(a) The evidence of child molestation was legally sufficient for the acts committed prior to October 4, 1990. Jackson v. Virginia, 443 U. S. 307 (99 SC 2781, 61 LE2d 560) (1979); Gunter v. State, 215 Ga. App. 517
, 519 (3) (451 SE2d 108
(b) Snider argues that, because K. S. was a minor child and her bedroom was located in the home owned by him, he could not legally be guilty of invasion of her privacy because she had no expectation of privacy there and because he was standing in his own backyard.
(3) provides that it is unlawful for: "Any person to go on or about the premises of another or any private place for the purpose of invading the privacy of others by . . . secretly observing their activities." (Emphasis supplied.)
Private place is defined in OCGA 16-11-60
(3) as "a place where one is entitled reasonably to expect to be safe from casual or hostile . . . surveillance."
Snider's contention that one does not reasonably expect privacy in her bedroom is not tenable. As held in Kelley v. State, 233 Ga. App. 244
, 249 (2) (503 SE2d 881
As the Supreme Court of Georgia has noted, OCGA 16-11-62
was intended to protect all persons from an invasion of privacy. Ransom [v. Ransom, 253 Ga. 656 (324 SE2d 437) (1985)
]. There is no express exception for family members. The victim, although a minor, certainly was of an age to understand that she has a right of privacy in certain situations. And, it is logical to conclude that a 16-year-old girl would expect some privacy, even from her parents or guardians, when she was nude in the bathroom.
This argument also underpins Snider's contention that the evidence of invasion of privacy was legally insufficient and that argument also fails.
2. Snider's first and second enumerations deal with denial of his special demurrer to the child molestation and cruelty to children counts of the indictment.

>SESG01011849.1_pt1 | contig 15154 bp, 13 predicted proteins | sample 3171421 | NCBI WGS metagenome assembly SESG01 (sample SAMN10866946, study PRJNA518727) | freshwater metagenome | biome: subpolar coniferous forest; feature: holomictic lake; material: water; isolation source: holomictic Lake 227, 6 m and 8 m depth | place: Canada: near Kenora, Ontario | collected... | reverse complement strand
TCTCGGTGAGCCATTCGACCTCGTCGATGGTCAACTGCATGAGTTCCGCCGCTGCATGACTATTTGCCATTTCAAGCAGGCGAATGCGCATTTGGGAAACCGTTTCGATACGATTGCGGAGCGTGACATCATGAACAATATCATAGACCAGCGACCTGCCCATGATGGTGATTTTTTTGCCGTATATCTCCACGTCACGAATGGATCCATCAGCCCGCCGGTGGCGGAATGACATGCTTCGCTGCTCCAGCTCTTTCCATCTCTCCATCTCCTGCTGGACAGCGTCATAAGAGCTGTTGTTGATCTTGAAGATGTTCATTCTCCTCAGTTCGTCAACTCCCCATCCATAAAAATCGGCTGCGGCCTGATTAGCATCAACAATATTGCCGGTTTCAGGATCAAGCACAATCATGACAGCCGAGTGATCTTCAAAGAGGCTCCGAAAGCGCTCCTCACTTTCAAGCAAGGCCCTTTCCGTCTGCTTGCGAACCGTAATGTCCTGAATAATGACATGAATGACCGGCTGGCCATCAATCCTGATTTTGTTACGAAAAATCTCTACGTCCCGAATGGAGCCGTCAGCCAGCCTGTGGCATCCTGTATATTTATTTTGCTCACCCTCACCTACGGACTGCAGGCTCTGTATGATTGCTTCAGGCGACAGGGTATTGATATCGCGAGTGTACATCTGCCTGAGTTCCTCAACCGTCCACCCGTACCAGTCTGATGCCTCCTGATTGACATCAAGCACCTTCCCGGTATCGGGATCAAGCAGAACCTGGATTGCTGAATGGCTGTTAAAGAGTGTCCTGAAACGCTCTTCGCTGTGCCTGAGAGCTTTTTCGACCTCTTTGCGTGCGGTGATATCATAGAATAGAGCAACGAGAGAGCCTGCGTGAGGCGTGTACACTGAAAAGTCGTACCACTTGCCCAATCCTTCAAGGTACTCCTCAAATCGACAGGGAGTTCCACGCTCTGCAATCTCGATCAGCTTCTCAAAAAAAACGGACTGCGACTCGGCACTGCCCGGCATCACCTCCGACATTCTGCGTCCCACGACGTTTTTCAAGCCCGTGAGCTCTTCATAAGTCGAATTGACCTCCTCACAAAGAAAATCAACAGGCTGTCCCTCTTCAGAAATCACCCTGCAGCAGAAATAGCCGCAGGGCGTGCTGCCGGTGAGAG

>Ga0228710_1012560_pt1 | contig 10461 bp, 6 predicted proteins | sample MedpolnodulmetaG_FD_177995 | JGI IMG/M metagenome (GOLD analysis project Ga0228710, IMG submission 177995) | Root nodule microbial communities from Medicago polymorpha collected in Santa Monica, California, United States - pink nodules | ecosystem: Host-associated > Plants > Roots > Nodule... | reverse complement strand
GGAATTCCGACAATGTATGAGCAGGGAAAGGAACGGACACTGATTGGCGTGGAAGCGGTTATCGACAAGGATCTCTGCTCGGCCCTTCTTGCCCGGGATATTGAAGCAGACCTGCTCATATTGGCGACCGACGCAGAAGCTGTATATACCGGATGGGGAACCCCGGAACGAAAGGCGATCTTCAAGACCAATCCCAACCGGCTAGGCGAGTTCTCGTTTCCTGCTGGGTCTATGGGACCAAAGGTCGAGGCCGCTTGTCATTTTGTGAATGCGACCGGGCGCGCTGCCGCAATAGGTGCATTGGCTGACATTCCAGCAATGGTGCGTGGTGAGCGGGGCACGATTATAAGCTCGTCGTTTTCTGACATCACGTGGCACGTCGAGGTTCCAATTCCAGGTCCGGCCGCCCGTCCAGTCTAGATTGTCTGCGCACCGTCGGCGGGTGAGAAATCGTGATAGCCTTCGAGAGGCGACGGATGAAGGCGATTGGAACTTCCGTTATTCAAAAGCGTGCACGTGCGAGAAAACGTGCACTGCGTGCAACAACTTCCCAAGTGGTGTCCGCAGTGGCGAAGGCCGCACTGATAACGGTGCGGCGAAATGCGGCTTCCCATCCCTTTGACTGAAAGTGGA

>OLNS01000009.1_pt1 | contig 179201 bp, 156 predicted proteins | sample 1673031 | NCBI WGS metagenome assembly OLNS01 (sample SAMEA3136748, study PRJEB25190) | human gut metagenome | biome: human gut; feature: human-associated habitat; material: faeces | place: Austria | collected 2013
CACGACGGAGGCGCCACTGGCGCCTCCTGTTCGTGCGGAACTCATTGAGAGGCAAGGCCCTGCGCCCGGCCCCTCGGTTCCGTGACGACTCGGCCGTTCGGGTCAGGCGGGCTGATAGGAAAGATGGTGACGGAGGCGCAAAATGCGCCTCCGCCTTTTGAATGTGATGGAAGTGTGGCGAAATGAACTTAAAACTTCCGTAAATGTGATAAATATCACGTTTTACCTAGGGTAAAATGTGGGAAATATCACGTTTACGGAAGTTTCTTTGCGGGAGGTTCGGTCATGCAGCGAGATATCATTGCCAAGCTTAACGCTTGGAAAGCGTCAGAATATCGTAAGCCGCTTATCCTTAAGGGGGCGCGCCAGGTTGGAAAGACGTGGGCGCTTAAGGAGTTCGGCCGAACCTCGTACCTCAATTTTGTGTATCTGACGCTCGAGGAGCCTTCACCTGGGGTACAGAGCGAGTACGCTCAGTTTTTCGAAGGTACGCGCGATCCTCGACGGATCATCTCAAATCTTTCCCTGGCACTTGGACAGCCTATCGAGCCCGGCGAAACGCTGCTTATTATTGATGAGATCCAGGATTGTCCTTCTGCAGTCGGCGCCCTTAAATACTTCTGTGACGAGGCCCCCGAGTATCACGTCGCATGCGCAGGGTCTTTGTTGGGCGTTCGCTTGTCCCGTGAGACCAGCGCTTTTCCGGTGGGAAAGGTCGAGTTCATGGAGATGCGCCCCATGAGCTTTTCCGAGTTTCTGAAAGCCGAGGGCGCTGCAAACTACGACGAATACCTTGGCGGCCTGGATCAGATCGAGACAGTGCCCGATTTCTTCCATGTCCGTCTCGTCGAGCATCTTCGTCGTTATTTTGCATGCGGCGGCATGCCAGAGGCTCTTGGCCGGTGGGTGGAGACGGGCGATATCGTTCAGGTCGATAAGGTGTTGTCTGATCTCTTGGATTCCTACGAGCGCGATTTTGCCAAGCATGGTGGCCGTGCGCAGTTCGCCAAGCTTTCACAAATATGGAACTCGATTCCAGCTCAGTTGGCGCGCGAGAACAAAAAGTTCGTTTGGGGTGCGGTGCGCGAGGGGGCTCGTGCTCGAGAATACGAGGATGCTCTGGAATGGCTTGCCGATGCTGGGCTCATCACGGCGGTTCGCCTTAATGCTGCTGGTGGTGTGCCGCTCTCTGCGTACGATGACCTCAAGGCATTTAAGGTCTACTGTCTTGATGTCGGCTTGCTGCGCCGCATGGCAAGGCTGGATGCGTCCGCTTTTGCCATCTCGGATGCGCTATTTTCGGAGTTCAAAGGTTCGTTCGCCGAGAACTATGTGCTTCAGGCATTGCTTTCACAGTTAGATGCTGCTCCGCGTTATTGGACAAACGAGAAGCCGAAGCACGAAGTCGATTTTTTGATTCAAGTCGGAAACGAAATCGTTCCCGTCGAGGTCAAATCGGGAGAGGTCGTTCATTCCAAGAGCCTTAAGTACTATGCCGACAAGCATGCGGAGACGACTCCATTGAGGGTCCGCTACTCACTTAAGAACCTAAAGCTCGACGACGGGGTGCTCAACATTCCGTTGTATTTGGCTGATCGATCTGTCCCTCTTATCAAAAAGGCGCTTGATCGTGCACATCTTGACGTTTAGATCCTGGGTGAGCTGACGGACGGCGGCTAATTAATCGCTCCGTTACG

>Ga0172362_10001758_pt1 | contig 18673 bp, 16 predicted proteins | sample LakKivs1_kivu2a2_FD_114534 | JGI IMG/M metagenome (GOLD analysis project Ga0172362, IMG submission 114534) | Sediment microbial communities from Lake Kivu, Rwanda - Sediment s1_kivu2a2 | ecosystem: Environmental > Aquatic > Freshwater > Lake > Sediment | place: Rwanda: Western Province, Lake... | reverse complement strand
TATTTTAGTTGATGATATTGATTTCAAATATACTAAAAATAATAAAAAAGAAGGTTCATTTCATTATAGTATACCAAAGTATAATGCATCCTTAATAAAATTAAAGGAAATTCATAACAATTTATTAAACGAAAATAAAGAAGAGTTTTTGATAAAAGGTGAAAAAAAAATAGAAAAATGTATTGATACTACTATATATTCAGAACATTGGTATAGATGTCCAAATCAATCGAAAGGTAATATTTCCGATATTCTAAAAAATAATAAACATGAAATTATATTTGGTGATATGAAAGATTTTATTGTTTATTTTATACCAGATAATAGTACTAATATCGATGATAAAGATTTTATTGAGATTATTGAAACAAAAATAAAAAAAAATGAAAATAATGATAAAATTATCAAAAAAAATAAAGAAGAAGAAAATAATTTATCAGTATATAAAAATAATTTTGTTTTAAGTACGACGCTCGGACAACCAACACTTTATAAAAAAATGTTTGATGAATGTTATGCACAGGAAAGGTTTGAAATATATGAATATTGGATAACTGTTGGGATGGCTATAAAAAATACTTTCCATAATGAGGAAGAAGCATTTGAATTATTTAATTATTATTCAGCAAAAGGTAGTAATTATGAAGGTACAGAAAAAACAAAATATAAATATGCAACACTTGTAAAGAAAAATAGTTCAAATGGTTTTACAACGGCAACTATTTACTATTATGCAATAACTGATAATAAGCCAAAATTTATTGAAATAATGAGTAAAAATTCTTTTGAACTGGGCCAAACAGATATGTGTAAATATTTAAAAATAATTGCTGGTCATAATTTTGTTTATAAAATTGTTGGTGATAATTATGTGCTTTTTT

The child molestation count is set out in Division 1 above. The child cruelty count alleged that, "between the 5th day of October, 1990, and the 24th day of June, 1994, . . . [Snider] did unlawfully . . . cause a child under the age of eighteen (18) years, . . . K. S., cruel and excessive mental pain. . . ."
Snider specially demurred to the indictment on the ground that the two counts did not set forth what the immoral and indecent act was (Count 1) or what act Snider did to cause cruel and excessive pain to K. S.
Regarding a special demurrer,
"The true test of the sufficiency of the indictment is not whether it could have been made more definite and certain, but whether it contains the elements of the offense intended to be charged, and sufficiently apprises the defendant of what he must be prepared to meet, and, in case any other proceedings are taken against him for a similar offense, whether the record shows with accuracy to what extent he may plead a former acquittal or conviction." (Punctuation omitted; emphasis supplied.) Jordan v. State, 220 Ga. App. 627
, 629 (470 SE2d 242
) (1996). "It is useful to remember that the purpose of the indictment is to allow defendant to prepare his defense intelligently and to protect him from double jeopardy." State v. Eubanks, 239 Ga. 483
, 484-485 (238 SE2d 38
When the date is not alleged as an essential averment of the crime charged, any offense of the nature charged which is shown by the evidence at trial and occurred within the statute of limitation, including the dates alleged in the indictment, is encompassed by the indictment. Miller v. State, 226 Ga. App. 509
, 511 (2) (486 SE2d 911
) (1997); Robinson v. State, 213 Ga. App. 577 (1) (445 SE2d 564) (1994)
. In such a situation, the State is not restricted to proof of a single transaction, but may prove or attempt to prove any number of acts of the nature alleged within the period, "although punishment upon conviction is limited to a single offense, and acquittal or conviction, upon proper plea, operates as a bar to further prosecution for any offense of the nature charged within the period. [Cits.]" Grantham v. State, 117 Ga. App. 444 (1) (160 SE2d 676) (1968)
. See also Miller, supra.
With respect to the statutory offenses of child molestation and child cruelty, the indictment followed the statutes and, when such offenses are charged,
"(w)e think the terms of the statute on which the indictment is based distinctly individuate the defined offense[s] and that the use of those terms in the indictment is sufficient to give defendant reasonably certain notice of the specific acts charged and thus enable him to prepare his defense. (Cits.)" Cragg v. State, 117 Ga. App. 133
, 134-135 (159 SE2d 717
) (1968). "It has been broadly held that an indictment may charge lewd and lascivious conduct in general statutory terms without particularizing details which would be offensive to decency. (Cit.)" Id.
Conrad & Abernathy, Eric A. Ballinger, for appellant.